- Smile often (at appropriate situations) throughout the interview. It not only makes the interview feel friendly and personal, it also tends to relax you.
- Make yourself look interested.
- Remember your manners.
- Don't come across as too arrogant or overconfident, or a know-it-all. It is a great put-off.
- If there is more than one person interviewing you, make sure you glance at all of them while you are speaking, with emphasis on the person whose questions you are answering.
After the interview:
- After the interview is over, do not scramble to collect your belongings and leave. Rise unhurriedly, thank the interviewers, smile, and walk out at your own pace.
- After you go out of the room, you might feel drained and want to slump into a seat, or you might be thrilled and might want to do a victory dance – but hold it until you are out of sight. There are many stories about how the interviewer caught sight of the candidate after he left the building and rejected him for his behavior much after the interview was over.
It is not very easy to get an opportunity for an interview – so when you've got it, make it count!
Wednesday, January 23, 2013
We have all heard fascinating stories of how someone landed at a job interview with unwashed, crumpled clothes, but won the interview panel over with his brilliance and wit, or about that guy who went straight from a ball game to an interview with muddy clothes, and still managed to land the job. Some of these stories are undoubtedly true, but would you risk it yourself? Would you go to an interview dressed no less than your personal best?
Logically speaking, your appearance shouldn't matter, as long as you have the capability and the skills to get the job done. But practically, your appearance does influence what your interviewers think of you, and this is backed by undeniable statistics.
So does that mean you should invest in an expensive suit and splurge on a makeover before you attend that interview? Not at all. Here is what you can do to make your appearance impressive before you go to that interview.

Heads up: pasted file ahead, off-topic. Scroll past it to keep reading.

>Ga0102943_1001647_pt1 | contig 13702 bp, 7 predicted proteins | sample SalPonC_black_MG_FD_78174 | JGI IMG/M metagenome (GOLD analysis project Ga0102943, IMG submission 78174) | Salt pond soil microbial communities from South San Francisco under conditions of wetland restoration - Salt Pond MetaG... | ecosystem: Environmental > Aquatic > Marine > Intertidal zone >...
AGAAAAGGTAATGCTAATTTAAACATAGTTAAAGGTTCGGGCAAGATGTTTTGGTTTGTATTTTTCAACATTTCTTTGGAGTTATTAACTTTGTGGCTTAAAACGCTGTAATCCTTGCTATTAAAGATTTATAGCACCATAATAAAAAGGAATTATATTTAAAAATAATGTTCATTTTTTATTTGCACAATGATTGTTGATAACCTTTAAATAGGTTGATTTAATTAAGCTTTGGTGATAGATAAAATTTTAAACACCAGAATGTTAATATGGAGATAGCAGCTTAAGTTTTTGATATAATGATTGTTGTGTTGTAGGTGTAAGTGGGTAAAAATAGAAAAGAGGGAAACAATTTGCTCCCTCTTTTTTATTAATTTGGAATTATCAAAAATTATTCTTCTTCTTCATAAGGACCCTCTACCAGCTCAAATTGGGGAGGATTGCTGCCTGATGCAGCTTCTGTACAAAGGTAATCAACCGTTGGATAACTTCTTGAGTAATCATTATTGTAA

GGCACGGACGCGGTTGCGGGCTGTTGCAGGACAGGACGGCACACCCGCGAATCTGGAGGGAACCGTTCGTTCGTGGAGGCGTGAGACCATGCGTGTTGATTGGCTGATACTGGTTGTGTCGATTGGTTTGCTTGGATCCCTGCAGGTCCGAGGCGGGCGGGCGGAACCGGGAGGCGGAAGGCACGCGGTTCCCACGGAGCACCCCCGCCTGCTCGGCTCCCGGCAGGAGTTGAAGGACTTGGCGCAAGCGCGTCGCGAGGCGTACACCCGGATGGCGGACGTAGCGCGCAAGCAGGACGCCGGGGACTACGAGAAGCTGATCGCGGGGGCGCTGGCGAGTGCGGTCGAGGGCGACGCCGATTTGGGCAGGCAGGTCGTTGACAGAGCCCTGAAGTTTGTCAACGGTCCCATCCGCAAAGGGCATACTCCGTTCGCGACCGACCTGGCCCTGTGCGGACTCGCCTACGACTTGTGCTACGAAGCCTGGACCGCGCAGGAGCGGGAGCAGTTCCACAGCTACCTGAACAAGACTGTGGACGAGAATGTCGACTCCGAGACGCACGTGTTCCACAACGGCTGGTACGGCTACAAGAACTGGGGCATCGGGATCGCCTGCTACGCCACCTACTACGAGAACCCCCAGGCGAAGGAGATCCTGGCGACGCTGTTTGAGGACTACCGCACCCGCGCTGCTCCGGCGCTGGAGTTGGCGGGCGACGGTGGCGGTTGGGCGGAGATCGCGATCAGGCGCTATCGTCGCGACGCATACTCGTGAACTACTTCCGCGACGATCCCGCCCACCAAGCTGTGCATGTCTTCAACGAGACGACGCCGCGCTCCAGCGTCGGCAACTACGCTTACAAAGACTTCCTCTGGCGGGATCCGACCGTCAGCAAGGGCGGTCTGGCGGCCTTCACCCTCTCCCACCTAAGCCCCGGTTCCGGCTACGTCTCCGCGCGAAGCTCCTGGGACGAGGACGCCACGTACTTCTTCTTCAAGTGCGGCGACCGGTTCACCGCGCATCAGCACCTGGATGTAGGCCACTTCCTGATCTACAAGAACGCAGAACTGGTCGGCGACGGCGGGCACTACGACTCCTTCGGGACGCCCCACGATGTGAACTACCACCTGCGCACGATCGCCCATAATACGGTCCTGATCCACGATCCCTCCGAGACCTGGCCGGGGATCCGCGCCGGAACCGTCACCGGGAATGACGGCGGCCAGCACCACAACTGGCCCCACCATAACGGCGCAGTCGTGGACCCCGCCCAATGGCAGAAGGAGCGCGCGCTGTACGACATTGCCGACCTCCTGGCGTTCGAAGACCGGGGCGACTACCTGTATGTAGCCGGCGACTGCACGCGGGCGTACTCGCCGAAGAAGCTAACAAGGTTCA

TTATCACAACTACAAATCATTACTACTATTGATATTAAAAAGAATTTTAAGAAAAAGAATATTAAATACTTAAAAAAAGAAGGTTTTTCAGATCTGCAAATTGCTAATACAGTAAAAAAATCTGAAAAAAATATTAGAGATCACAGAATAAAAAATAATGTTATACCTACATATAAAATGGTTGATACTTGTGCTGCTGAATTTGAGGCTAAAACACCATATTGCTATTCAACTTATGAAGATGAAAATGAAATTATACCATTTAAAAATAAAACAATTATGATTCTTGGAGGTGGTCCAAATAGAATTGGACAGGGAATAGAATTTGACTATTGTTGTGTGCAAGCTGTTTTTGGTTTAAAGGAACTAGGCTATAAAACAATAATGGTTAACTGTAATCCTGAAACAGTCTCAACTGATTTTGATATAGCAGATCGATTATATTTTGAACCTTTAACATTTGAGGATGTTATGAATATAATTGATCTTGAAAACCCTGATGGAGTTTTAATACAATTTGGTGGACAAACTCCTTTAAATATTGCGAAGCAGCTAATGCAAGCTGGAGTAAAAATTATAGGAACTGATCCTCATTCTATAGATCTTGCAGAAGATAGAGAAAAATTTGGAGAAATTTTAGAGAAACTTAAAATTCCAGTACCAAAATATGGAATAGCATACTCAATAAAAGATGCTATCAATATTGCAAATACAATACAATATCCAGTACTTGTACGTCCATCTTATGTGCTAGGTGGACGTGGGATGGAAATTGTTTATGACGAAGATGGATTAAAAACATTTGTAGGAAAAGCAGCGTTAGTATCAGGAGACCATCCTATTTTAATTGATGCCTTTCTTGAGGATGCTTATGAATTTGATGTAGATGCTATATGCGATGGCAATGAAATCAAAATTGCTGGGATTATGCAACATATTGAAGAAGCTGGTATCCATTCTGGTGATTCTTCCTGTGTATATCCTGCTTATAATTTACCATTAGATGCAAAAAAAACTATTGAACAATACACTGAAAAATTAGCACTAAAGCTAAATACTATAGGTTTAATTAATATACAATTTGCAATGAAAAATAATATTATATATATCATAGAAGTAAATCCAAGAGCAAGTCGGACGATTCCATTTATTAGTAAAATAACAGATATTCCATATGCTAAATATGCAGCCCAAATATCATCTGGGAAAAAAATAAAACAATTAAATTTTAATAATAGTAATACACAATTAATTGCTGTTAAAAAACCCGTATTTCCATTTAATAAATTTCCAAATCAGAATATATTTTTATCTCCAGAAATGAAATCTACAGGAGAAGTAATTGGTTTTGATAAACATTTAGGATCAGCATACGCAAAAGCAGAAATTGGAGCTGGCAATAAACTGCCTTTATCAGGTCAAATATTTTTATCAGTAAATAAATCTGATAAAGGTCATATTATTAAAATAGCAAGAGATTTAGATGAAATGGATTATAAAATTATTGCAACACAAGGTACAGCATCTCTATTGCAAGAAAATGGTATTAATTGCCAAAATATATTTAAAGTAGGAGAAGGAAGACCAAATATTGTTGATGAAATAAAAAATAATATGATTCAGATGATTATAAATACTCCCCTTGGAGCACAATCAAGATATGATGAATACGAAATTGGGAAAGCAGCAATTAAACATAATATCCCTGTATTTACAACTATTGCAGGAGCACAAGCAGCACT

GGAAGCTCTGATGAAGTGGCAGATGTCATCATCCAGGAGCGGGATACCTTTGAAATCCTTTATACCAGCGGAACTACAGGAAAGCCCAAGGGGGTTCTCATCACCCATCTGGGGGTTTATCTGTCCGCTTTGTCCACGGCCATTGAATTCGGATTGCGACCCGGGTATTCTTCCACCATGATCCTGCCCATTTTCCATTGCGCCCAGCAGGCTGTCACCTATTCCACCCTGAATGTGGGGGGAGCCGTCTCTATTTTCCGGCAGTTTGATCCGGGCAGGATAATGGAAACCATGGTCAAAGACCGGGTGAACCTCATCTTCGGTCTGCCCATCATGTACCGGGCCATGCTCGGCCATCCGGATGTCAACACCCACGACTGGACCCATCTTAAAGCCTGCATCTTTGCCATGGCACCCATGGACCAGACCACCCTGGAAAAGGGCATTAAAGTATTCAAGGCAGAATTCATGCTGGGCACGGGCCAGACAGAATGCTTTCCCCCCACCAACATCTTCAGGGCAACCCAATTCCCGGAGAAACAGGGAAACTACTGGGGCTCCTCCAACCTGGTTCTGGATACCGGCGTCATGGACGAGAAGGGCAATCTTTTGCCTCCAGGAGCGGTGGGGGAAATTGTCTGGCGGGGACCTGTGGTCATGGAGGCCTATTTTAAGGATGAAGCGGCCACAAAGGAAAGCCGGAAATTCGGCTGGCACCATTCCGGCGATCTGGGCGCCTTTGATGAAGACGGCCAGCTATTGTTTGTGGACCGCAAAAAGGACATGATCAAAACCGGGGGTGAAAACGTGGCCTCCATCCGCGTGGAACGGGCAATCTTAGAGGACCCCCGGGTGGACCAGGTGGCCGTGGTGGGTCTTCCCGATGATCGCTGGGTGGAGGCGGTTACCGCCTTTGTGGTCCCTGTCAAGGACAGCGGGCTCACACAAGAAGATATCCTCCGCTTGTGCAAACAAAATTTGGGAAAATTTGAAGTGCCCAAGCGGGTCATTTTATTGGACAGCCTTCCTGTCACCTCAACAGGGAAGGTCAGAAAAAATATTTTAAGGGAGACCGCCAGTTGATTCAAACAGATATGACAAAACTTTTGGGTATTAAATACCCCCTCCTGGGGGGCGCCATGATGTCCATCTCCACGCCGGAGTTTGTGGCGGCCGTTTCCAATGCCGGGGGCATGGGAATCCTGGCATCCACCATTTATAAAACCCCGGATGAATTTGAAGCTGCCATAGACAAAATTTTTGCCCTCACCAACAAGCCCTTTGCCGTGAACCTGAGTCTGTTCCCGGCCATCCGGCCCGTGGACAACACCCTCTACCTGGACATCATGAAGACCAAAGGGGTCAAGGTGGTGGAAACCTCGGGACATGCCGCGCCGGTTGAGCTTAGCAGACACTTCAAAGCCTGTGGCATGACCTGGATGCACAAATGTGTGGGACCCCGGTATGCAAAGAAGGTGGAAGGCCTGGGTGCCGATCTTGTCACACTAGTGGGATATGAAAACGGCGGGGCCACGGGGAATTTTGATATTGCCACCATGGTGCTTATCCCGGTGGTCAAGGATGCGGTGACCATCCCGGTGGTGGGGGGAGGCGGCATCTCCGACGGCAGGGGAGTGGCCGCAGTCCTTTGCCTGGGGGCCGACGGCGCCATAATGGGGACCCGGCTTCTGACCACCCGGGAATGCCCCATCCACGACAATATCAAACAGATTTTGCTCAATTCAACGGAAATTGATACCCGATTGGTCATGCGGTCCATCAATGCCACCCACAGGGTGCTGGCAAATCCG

Cleanliness and hygiene. This aspect of your appearance cannot be stressed enough. Before you go for the interview, eliminate everything about personal body hygiene that usually puts people off.
- Take a shower, wear fresh clothes.
- Brush your teeth.
- If you are a smoker, you might want to avoid smoking for several hours before the interview, and pop a breath mint into your mouth a few minutes before the interview.
- Ensure you do not smell of alcohol, or anything unpleasant.
- Make sure your nails are clean and clipped.
- Wear clothes that are ironed and washed, and see that your shoes are clean.
- If you have eaten something before the interview, you might want to check if something is stuck in your teeth, because that can be really distracting for the interviewers!
- Ensure that your hair is combed, or arranged neatly.Clothes. The kind of clothes you wear will depend on your geographical location, and the kind of job you are applying for, so there is no hard and fast rule for what you should wear.
- The thumb rule is to go for clothes that are usually considered formal in your culture. Don't make it too formal, though.
- This is not the place to display how tuned-in you are to the current fashion. Stick to being conservative in your dressing.
- It would be a good idea to wear subdued colours.
- You don't need to spend unnecessarily on expensive clothes for the interview. Anything that is neat, clean, and not scruffy should work quite well.
- Wear something comfortable, preferably something you have worn before, an outfit that you know you are comfortable in. You wouldn't want to be thinking of your clothes – that this shirt is pinching you in the armpit, or that those trousers are so tight that you cannot breathe, instead of focusing on the interview.Accessories:
- Shoes – These should be clean, and well-polished, and preferably, shouldn't make too much noise when you are walking
- Keep a minimum of things with you – a folder with relevant documents – not too fat, just enough to hold whatever you need. A simple handbag or purse, and that is enough. If you happen to have more bags for any reason, you could leave them outside at the reception. Avoid lugging too many things into the interview.
- If you must wear perfume or deodorant, ensure that it is mild and not overpowering. You don't want the interview room smelling off you even after you've left - That's not how you want the interviewers to remember you!
- Don't wear too much or too flashy jewellery.
- Makeup should be kept to a minimum.
- Carry a clean handkerchief with you, just in case you need it for any reason.